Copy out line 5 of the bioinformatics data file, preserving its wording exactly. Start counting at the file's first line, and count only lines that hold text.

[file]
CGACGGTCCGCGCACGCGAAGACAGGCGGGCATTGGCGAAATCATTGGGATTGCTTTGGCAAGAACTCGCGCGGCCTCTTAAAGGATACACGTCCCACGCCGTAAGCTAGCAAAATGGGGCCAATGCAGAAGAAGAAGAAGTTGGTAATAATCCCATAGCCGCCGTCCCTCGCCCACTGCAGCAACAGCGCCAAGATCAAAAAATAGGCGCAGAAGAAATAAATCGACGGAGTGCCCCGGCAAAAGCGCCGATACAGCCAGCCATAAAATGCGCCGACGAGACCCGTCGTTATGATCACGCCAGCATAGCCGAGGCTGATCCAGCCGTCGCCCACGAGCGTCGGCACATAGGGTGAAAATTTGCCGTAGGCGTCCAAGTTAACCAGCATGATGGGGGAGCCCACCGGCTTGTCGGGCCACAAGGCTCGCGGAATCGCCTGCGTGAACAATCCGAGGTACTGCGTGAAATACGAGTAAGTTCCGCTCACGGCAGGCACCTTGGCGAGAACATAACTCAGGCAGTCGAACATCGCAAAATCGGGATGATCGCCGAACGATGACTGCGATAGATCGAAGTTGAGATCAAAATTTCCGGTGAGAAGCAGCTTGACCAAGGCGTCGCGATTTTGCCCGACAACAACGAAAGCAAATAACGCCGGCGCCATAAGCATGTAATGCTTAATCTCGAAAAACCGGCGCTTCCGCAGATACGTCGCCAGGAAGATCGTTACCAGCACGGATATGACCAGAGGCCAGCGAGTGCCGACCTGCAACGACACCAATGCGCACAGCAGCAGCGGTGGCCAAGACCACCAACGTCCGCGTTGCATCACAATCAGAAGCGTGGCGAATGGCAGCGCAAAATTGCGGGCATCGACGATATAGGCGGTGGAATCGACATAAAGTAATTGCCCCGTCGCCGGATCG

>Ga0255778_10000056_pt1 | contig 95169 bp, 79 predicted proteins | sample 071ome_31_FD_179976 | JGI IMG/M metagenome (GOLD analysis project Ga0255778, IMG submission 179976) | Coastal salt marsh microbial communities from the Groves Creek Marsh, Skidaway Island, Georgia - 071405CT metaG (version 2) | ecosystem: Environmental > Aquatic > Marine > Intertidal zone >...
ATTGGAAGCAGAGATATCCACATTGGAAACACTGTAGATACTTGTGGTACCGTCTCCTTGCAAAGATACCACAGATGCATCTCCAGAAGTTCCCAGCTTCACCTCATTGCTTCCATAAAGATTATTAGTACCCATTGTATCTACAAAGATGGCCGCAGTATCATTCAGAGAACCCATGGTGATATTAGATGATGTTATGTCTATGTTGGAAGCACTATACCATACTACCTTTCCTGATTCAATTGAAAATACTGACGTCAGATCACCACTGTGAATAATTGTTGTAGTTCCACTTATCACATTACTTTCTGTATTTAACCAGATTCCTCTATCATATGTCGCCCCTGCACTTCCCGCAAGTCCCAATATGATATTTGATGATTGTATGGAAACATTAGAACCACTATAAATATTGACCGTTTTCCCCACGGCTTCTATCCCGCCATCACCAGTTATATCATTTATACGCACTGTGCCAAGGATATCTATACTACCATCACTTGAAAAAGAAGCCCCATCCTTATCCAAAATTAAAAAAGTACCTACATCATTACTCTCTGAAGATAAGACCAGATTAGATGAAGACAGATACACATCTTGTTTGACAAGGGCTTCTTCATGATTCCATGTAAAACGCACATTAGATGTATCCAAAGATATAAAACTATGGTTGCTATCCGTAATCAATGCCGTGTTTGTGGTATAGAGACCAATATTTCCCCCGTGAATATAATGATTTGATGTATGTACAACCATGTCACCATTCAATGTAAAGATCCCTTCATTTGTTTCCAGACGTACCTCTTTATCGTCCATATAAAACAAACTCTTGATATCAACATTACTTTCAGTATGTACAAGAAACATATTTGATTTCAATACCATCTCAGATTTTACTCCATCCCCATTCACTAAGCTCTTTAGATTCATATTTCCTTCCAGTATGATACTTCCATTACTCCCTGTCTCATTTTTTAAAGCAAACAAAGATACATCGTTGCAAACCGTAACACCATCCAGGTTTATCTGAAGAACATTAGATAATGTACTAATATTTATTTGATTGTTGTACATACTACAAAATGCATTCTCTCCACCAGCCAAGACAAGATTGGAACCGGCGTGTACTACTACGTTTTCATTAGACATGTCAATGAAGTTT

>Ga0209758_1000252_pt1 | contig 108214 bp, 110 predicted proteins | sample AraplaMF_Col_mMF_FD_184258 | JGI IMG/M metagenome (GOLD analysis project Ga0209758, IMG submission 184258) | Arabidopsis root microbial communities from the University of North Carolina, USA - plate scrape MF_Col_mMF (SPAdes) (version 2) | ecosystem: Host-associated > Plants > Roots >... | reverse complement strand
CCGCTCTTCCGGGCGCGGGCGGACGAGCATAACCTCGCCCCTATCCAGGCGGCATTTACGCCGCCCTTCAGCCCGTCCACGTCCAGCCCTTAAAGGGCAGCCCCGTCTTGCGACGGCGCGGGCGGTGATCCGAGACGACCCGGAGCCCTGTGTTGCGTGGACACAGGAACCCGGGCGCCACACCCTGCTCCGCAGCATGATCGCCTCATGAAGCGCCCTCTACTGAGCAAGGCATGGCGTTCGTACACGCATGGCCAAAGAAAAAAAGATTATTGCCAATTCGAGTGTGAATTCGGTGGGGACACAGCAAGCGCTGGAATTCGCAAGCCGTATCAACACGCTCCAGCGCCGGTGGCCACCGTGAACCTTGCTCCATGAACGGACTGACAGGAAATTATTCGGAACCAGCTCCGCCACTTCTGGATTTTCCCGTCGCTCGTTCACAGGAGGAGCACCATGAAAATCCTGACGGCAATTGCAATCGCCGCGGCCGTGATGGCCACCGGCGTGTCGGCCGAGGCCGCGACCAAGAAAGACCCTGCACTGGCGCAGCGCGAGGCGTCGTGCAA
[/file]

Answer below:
CCGCTCTTCCGGGCGCGGGCGGACGAGCATAACCTCGCCCCTATCCAGGCGGCATTTACGCCGCCCTTCAGCCCGTCCACGTCCAGCCCTTAAAGGGCAGCCCCGTCTTGCGACGGCGCGGGCGGTGATCCGAGACGACCCGGAGCCCTGTGTTGCGTGGACACAGGAACCCGGGCGCCACACCCTGCTCCGCAGCATGATCGCCTCATGAAGCGCCCTCTACTGAGCAAGGCATGGCGTTCGTACACGCATGGCCAAAGAAAAAAAGATTATTGCCAATTCGAGTGTGAATTCGGTGGGGACACAGCAAGCGCTGGAATTCGCAAGCCGTATCAACACGCTCCAGCGCCGGTGGCCACCGTGAACCTTGCTCCATGAACGGACTGACAGGAAATTATTCGGAACCAGCTCCGCCACTTCTGGATTTTCCCGTCGCTCGTTCACAGGAGGAGCACCATGAAAATCCTGACGGCAATTGCAATCGCCGCGGCCGTGATGGCCACCGGCGTGTCGGCCGAGGCCGCGACCAAGAAAGACCCTGCACTGGCGCAGCGCGAGGCGTCGTGCAA